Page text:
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Ethnic-immigrant Disparities in Total and Abdominal Obesity in the US

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Abstract:

Objectives: To examine sex-specific disparities in total and abdominal obesity prevalence across 6 ethnic-immigrant groups and explore whether the observed differences were attributable to diet and physical activity (PA). Methods: Data were from 4331 respondents age 18-64 from the 2003-2006 National Health and Nutrition Examination Survey. Sex-specific multiple logistic regression analyses were performed. Results: Regardless of race-ethnicity, immigrants exhibited lower prevalence of total and abdomi - nal obesity than natives. Among the US-born, Whites had the lowest total obesity prevalence followed by Hispanics and then Blacks; but racial-ethnic disparities for immigrants were different. In abdominal obesity, US-born white men had the highest prevalence. PA helped explain some ethnic-immigrant disparities. Conclusions: Complex interactions of sex by race-ethnicity and nativity exist for obesity prevalence.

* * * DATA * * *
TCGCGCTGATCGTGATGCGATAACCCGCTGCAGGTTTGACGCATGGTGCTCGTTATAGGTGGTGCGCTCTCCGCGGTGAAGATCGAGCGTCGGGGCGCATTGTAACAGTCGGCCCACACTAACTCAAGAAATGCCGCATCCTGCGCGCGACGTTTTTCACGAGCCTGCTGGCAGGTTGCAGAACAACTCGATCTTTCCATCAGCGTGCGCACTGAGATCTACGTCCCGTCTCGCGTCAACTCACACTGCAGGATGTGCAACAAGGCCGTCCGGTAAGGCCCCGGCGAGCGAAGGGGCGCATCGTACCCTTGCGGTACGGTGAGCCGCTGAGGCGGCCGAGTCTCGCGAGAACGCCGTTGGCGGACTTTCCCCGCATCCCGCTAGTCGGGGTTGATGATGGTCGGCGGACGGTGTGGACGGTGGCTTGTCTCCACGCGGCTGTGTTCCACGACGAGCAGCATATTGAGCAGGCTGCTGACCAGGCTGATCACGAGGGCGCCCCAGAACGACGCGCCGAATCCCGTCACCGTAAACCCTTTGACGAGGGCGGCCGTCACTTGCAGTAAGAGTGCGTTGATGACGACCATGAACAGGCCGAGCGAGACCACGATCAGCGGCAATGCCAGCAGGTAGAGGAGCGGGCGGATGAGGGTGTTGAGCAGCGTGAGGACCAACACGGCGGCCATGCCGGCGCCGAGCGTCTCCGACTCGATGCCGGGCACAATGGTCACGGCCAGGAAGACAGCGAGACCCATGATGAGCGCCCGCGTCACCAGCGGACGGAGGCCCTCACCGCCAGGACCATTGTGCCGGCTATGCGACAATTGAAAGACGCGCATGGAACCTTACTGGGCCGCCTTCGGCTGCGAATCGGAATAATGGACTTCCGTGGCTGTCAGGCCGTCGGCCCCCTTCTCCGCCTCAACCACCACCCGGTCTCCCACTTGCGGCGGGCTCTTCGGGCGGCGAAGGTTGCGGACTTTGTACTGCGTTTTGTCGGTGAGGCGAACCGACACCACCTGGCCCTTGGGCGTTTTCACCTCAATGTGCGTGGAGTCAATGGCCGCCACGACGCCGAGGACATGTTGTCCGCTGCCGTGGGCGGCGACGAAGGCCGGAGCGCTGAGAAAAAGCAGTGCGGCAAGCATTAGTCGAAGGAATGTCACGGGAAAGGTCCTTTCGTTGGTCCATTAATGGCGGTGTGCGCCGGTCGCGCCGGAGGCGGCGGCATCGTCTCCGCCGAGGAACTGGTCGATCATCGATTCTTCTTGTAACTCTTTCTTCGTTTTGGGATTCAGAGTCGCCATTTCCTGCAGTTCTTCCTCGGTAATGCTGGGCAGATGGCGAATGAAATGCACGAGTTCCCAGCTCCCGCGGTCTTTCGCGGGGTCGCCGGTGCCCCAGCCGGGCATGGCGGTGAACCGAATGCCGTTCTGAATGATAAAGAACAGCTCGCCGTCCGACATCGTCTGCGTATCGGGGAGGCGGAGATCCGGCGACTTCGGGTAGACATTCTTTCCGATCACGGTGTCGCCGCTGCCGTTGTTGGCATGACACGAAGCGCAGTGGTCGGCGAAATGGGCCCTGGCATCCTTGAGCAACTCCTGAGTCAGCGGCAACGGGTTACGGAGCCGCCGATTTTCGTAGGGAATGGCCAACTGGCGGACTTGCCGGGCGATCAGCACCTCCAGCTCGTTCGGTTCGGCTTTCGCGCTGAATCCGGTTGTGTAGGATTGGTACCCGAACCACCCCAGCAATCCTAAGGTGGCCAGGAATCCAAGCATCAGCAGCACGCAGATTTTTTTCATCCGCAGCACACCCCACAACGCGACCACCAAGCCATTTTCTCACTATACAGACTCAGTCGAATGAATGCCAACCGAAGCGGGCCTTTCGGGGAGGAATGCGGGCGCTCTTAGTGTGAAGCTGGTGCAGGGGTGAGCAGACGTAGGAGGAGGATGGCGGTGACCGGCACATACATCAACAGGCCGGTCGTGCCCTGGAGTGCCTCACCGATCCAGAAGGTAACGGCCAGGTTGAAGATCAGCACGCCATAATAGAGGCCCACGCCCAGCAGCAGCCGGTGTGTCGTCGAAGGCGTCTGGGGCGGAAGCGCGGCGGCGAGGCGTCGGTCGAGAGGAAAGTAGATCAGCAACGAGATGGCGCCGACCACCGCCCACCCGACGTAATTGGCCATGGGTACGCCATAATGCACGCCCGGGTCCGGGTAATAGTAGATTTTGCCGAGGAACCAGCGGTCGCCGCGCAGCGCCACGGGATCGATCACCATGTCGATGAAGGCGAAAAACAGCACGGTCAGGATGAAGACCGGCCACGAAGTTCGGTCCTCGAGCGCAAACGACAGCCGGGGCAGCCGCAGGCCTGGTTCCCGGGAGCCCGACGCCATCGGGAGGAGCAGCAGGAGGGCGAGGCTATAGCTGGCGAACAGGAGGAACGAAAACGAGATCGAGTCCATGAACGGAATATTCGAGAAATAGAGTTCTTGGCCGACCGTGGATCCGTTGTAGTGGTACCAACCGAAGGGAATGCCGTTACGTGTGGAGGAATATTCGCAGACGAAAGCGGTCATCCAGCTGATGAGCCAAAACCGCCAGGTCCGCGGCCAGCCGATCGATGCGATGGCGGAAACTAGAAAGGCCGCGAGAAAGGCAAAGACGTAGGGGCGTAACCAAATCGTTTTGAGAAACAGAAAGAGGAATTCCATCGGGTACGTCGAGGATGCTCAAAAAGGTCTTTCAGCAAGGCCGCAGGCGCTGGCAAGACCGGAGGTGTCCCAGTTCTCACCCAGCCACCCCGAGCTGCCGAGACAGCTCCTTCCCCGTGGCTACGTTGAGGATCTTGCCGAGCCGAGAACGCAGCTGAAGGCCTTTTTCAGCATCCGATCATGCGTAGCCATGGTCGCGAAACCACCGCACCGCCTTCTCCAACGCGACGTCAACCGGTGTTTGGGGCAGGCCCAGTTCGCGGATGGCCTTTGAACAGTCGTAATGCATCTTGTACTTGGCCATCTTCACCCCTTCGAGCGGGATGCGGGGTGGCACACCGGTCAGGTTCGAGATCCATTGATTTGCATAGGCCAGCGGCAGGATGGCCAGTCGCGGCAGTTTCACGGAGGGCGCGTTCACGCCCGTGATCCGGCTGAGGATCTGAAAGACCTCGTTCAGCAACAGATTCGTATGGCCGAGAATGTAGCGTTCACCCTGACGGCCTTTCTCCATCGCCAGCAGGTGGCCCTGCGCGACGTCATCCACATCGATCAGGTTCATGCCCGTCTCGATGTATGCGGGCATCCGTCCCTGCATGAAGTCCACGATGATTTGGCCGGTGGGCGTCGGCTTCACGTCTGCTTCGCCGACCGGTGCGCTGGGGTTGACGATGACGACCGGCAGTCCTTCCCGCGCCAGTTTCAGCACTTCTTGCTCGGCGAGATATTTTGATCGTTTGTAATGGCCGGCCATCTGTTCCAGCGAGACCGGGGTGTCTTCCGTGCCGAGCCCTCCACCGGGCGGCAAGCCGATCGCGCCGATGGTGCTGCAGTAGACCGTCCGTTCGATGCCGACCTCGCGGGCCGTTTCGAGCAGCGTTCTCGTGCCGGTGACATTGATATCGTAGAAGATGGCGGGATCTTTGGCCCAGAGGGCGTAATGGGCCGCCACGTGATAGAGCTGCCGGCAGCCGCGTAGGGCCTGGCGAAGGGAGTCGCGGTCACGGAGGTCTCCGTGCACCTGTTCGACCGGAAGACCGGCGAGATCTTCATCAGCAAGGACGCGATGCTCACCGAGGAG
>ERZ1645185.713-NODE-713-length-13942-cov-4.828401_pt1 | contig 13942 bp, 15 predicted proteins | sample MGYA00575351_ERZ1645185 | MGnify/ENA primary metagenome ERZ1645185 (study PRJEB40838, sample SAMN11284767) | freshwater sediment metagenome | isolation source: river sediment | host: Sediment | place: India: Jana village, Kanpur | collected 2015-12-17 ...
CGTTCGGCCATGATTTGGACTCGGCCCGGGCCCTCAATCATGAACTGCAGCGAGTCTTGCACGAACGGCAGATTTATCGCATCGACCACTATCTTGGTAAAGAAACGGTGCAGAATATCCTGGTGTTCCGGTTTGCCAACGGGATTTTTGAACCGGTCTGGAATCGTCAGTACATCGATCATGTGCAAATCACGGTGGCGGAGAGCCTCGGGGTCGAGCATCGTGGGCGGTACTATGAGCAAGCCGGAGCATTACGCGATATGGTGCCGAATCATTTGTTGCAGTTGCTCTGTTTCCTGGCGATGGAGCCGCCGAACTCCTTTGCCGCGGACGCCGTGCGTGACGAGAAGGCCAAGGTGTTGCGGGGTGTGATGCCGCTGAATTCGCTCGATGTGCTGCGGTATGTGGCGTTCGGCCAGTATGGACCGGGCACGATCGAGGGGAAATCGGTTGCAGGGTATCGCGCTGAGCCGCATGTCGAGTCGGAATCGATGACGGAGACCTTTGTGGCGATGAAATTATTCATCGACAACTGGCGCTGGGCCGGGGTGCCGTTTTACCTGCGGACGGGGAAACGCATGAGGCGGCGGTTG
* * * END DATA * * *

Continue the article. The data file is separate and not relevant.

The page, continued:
Keywords: ACCELEROMETER; OBESITY DISPARITY

Document Type: Research Article

DOI: http://dx.doi.org/10.5993/AJHB.37.6.10

Affiliations: 1: Department of Sociology, University of Utah, USA. ming.wen@soc.utah.edu 2: Department of Family and Consumer Studies, University of Utah, USA 3: Department of Family and Consumer Studies, University of Utah, Salt Lake City, UT, USA

Publication date: November 1, 2013

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  • The American Journal of Health Behavior seeks to improve the quality of life through multidisciplinary health efforts in fostering a better understanding of the multidimensional nature of both individuals and social systems as they relate to health behaviors.

    The Journal aims to provide a comprehensive understanding of the impact of personal attributes, personality characteristics, behavior patterns, social structure, and processes on health maintenance, health restoration, and health improvement; to disseminate knowledge of holistic, multidisciplinary approaches to designing and implementing effective health programs; and to showcase health behavior analysis skills that have been proven to affect health improvement and recovery.

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